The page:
Like we said, sucks to be Snap.
Paul Ford on our social avatars and their slow, deliberate aging – the networks themselves are unlikely to ever figure out how to age along with you.
Normally, the way my brain works, I’d simply see those avatars change and think about how the Internet constantly brings us closer to death, then leave it at that. But oddly I truly enjoy witnessing the process of avatar aging. There’s always the tiny moment of shock as you see a proto-jowl where before there was smooth skin. Whoa! But I haven’t seen them in years! That’s what happens. The dyed orange hair is brown, or the bushy natural do is replaced by a shiny bald head… Social networks don’t solve for aging. But I’ve got 20 years of email secured away, I’ve been on LinkedIn almost 15 years (5,376 days that I feel in my bones), and I’ve been part of Twitter for over 5 million Twitter years. I have lifelong relationships with Apple, Microsoft, and Adobe. None of these big platforms seem to understand that I’m not 25.
No bullshit, built to last: why 1990s-era Nissan Micras are the taxi of choice in Ibadan, Nigeria.
When’s the last time you fretted about peak oil? Right? Oh good, it’s still coming.
“Worst Roommate Ever,” a long reported piece from William Brennan in New York, isn’t what you think it is. As a reader, you’re a frog in water on its way to boiling – you start out thinking you’re reading a quirky piece about a terrible, manipulative roommate, and then, slowly, slowly, the heat rises, and it’s too late. This twists to brutal, tragic places in a manner that, in terms of pure reading experience, we haven’t been able to shake all week.
While it may be sexier to future-cast robo-rights and AI autonomy, Dirty Money looks at the semi-autonomous extensions of humanity already augmenting our world: corporations. Like artificial intelligence, corporations institutionalize otherwise forgivable human flaws, amplifying them beyond the scale at which human integrity can be maintained. The stories told in Dirty Money are as varied as those in Black Mirror, and the characters are just as striking, multidimensional and—until the inevitable Trump episode—sympathetic.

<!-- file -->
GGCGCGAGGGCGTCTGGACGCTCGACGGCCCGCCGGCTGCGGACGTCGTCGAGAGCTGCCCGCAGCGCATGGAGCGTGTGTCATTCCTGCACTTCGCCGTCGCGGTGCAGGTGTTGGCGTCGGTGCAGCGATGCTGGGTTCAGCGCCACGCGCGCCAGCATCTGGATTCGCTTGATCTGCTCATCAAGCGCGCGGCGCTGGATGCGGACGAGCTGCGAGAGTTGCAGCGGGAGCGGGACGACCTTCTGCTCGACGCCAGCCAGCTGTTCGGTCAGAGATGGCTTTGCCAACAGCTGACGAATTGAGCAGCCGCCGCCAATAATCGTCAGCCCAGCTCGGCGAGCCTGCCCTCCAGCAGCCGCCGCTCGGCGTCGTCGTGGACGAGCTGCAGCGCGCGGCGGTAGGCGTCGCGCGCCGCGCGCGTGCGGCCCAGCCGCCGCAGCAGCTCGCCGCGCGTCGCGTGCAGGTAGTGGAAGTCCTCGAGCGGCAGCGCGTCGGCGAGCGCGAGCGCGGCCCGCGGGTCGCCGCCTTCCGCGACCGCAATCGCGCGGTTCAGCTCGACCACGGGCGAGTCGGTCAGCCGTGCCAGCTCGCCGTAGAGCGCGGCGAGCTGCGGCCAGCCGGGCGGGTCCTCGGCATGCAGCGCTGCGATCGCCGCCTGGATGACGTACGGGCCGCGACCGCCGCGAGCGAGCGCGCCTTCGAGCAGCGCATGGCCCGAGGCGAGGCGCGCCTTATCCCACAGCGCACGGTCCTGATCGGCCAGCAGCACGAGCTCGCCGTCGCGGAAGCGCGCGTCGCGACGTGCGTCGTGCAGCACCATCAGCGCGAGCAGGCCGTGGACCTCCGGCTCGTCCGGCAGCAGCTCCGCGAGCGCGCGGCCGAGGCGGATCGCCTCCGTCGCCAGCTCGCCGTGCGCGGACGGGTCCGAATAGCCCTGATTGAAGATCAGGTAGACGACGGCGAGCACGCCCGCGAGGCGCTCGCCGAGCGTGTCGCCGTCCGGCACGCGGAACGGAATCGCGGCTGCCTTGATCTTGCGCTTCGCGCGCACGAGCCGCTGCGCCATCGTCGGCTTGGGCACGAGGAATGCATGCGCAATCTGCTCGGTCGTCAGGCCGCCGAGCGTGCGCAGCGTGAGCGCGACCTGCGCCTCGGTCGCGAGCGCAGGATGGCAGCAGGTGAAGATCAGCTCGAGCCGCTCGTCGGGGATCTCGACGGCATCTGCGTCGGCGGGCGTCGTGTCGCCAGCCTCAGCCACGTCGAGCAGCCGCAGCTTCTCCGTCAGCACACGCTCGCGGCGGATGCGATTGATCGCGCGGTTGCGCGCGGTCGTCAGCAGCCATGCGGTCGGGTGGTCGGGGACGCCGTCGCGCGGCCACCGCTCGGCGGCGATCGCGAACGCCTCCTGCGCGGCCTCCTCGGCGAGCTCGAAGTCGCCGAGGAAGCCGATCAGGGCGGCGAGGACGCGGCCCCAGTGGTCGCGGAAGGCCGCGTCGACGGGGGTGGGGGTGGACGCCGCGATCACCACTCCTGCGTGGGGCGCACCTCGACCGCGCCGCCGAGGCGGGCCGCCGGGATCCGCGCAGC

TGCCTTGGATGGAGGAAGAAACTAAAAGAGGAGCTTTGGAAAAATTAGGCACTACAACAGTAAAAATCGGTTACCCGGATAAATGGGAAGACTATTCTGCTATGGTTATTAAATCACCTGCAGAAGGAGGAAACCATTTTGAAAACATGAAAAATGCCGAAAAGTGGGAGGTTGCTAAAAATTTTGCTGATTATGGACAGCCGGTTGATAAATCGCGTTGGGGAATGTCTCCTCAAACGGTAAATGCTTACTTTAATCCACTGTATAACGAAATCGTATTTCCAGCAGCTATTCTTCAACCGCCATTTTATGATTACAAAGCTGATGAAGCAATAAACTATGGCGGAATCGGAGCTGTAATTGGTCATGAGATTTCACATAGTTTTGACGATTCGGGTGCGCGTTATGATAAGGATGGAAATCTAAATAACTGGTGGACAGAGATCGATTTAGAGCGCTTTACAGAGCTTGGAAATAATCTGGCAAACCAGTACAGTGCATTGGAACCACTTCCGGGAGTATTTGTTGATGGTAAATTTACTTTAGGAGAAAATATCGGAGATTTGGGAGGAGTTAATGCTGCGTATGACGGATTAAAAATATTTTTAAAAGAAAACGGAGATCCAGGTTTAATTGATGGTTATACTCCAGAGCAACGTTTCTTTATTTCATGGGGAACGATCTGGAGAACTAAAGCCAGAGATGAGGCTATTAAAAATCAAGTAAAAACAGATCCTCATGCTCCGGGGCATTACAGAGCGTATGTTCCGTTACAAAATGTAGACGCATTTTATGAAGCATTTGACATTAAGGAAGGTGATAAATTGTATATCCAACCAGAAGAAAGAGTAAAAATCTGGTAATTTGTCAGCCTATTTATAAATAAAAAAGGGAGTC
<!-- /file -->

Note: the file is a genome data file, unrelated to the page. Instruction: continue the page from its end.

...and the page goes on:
How's everyone's crisis today? Reviewing Kieran Setiya’s Midlife, Joshua Rothman graphs existence from beginning to end and wonders why it’s U-shaped. Short and light in a heavy kind of way, it’s the Sundayest of reads.
The dangerously sensible Thomas Hale, at FT’s Alphaville, takes on the misleading language used to discuss why millennials can’t save money, when those who are “normal at saving, but very good at receiving” are too easily held up as some kind of model against the failures of those trying to figure out the rigged game. “The English Language itself,” he writes, “has conspired against the asset-less young.” (As always with FT, if you don’t want to register, just, umm, maybe Google the headline? But you should register.)
“What went wrong at Newsweek”? Oh man, so much. One small tip (for us to remember as much as you): when terrible leadership decisions and expectations are backed only with a barked “it’s like this everywhere,” nothing’s going to end well. And if you’re a woman, and they’re talking about your salary, you don’t need this excellent reporting from Bloomberg on Barclays to call them out, but it sure does give you ammunition.
Language and marginalization: a never-ending love story. Stephanie Golden on the gender-neutral pronoun wars and the wars we forgot before. “We will get comfortable with singular ‘they,’ much as, centuries ago, people adapted to singular ‘you’ as ‘thee’ fell out of use.” I mean, great point.
“A Biohacker Regrets Publicly Injecting Himself With CRISPR.”
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